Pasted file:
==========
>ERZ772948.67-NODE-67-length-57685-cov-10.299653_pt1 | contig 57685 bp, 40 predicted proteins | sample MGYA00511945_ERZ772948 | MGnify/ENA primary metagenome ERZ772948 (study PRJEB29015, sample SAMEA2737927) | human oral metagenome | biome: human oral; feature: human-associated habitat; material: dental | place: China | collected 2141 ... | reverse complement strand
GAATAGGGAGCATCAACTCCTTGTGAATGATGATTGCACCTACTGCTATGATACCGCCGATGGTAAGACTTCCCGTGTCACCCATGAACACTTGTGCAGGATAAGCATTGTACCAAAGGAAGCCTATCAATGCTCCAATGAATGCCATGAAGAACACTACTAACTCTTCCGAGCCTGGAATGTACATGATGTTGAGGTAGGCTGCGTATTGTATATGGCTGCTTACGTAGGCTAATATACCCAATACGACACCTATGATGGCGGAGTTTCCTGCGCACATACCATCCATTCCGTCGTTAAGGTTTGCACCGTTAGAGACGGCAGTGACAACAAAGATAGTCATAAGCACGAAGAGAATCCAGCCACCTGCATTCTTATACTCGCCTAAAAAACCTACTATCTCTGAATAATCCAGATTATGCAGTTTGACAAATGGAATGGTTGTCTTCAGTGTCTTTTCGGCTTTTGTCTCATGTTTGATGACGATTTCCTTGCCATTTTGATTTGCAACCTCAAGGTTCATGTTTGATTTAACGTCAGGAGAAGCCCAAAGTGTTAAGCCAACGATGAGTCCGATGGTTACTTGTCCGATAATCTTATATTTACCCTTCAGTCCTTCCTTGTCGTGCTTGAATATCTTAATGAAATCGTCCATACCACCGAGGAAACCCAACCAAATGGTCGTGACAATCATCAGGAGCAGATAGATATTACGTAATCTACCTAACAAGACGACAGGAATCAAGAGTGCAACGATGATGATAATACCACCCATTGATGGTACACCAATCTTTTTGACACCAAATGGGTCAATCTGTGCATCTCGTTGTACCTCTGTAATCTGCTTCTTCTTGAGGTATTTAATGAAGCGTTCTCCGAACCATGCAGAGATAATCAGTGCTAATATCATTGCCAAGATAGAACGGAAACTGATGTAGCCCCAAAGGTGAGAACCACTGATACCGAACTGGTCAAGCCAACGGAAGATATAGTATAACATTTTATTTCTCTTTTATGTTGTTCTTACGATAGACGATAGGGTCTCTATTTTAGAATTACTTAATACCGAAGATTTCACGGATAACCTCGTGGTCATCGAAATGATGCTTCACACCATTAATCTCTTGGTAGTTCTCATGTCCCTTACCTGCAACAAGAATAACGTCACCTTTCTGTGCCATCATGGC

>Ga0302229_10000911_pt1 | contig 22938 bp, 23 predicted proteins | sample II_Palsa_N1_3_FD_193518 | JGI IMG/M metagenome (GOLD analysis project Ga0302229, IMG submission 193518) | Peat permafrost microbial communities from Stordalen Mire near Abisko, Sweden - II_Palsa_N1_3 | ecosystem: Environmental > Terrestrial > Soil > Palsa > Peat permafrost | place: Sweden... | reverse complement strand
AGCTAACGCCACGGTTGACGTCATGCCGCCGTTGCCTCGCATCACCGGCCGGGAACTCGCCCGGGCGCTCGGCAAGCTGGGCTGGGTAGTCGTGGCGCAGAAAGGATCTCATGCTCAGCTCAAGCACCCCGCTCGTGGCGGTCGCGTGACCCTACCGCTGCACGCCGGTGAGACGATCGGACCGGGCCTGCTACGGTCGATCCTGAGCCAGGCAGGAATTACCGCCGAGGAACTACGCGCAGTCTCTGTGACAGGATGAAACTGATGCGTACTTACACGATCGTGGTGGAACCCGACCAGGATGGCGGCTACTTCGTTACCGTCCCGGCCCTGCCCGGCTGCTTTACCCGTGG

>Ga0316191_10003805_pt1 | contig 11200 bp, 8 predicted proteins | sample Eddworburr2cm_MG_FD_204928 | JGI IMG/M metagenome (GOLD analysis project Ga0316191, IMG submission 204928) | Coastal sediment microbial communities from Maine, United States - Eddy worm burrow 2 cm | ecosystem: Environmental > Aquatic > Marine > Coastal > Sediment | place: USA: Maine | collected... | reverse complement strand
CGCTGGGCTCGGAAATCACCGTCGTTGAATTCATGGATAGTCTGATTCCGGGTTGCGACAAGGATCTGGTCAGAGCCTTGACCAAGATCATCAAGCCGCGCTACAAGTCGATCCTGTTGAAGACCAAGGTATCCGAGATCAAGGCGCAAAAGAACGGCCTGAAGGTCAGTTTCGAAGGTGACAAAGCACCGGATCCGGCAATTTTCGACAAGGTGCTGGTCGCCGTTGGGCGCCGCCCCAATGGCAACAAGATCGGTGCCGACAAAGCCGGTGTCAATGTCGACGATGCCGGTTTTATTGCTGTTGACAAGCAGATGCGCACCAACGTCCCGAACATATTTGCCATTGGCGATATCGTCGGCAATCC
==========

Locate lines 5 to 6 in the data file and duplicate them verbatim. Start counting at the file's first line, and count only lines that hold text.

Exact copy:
>Ga0316191_10003805_pt1 | contig 11200 bp, 8 predicted proteins | sample Eddworburr2cm_MG_FD_204928 | JGI IMG/M metagenome (GOLD analysis project Ga0316191, IMG submission 204928) | Coastal sediment microbial communities from Maine, United States - Eddy worm burrow 2 cm | ecosystem: Environmental > Aquatic > Marine > Coastal > Sediment | place: USA: Maine | collected... | reverse complement strand
CGCTGGGCTCGGAAATCACCGTCGTTGAATTCATGGATAGTCTGATTCCGGGTTGCGACAAGGATCTGGTCAGAGCCTTGACCAAGATCATCAAGCCGCGCTACAAGTCGATCCTGTTGAAGACCAAGGTATCCGAGATCAAGGCGCAAAAGAACGGCCTGAAGGTCAGTTTCGAAGGTGACAAAGCACCGGATCCGGCAATTTTCGACAAGGTGCTGGTCGCCGTTGGGCGCCGCCCCAATGGCAACAAGATCGGTGCCGACAAAGCCGGTGTCAATGTCGACGATGCCGGTTTTATTGCTGTTGACAAGCAGATGCGCACCAACGTCCCGAACATATTTGCCATTGGCGATATCGTCGGCAATCC